Dialing in Material Settings

So for a quick recap, in order to get nice, smooth walls on your Hyrel 3d print, you have to keep in mind pulses per nanoliter, feed rate, prime and unprime settings (steps, speed of steps, time), fan settings, flow rate, head temperature, and bed temperature.

In order to demonstrate how all these settings work in concert, I worked to dial in a filament I had never used before: Colorfab’s ngen copolyester filament.  it’s an interesting filament that prints well right around 220c with a 58c-ish heated bed and 20% fan!  After setting head temp, bed temp, and fan speed, the next thing I usually examine is the pulses per nanoliter and feed rate settings.

When the filament comes out of the head of the Hyrel onto the glass bed, it should be a solid line that doesn’t look too fat, like you would expect to see on most 3d printers.  However, if the pulses and feedrate are off, then you will either see

  1. A dotted line where the extruder is dropping little bits of plastic along the path
  2. A nice solid line that looks incredibly fat, like there is too much material being extruded.

For example, here’s a great gif that displays a printer printing good, solid lines of plastic:

It turned out that the Co-Polyester filament liked .89 pulses per nanoliter and a feedrate of .75!

Now, I turned my attention to the prime and unprime settings!  These settings allowed me to make sure the walls of my test print didn’t have any blisters or bumps.  If the unprime settings are set too high relative to the prime settings, the extruder will start to underextrude like this:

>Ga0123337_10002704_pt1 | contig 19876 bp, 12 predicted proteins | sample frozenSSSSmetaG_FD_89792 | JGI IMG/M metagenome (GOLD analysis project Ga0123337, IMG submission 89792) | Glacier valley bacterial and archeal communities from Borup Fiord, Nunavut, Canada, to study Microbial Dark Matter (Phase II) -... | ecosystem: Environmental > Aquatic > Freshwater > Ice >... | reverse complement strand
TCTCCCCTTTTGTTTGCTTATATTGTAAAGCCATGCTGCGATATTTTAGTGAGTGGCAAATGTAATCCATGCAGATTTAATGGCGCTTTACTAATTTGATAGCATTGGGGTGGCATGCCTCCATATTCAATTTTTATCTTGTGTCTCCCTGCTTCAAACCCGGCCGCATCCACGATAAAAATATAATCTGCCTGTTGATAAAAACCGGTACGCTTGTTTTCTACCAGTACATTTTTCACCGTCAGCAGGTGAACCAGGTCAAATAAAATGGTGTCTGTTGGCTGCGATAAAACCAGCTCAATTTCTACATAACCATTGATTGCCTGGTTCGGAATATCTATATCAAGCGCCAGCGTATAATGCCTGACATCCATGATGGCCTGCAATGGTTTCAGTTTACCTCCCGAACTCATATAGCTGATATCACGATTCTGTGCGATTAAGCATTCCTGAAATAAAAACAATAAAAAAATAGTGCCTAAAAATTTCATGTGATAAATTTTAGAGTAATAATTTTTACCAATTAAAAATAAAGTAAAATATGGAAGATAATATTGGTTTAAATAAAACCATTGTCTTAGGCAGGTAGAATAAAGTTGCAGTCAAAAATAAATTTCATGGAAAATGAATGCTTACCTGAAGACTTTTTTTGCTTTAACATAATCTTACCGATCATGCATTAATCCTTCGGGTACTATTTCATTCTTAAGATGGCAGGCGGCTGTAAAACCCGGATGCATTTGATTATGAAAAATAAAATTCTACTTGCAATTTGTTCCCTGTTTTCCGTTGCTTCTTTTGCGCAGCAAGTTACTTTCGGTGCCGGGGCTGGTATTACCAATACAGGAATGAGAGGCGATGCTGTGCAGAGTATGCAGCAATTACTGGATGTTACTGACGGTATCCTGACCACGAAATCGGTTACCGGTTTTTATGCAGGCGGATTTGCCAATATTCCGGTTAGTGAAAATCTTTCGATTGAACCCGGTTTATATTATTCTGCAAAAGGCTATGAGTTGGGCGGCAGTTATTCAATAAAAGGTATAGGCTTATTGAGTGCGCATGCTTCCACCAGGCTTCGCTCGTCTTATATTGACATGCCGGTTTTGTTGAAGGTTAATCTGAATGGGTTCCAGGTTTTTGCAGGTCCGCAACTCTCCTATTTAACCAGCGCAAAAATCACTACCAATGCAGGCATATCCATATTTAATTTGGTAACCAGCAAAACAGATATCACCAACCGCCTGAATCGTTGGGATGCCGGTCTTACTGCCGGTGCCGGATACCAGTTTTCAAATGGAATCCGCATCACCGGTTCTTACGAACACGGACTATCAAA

Also, if the prime setting is too high relative to the unprime setting, the printer will overextrude like so:

To see underextrusion or overextrusion, you have to watch the surface of the print very carefully and adjust the correct settings based on what is happening!  The Ngen filament ended up liking its prime settings at 120 steps, 10,000 speed, and 33 ms of pause time.  The unprime settings for the Ngen filament ended up being 110 steps, 10,000 speed, and 20 ms of pause time.  After fixing all that, I got a decently good result:


The surface finish wasn’t quite what I wanted though, so I figured out I had to drop the flow rate of the material in slic3r to .9 from 1.0!  That made a world of difference for sure.

Edit (7/7/16): upon running some more tests, it doesn’t seem like the flow rate of the material in slic3r did too much…. I’m still evaluating what changed to make the print better on the second run

So, that’s really all there is to dialing in filaments! More to come from my Hyrel printer soon.

John (aka the Mad Printer)


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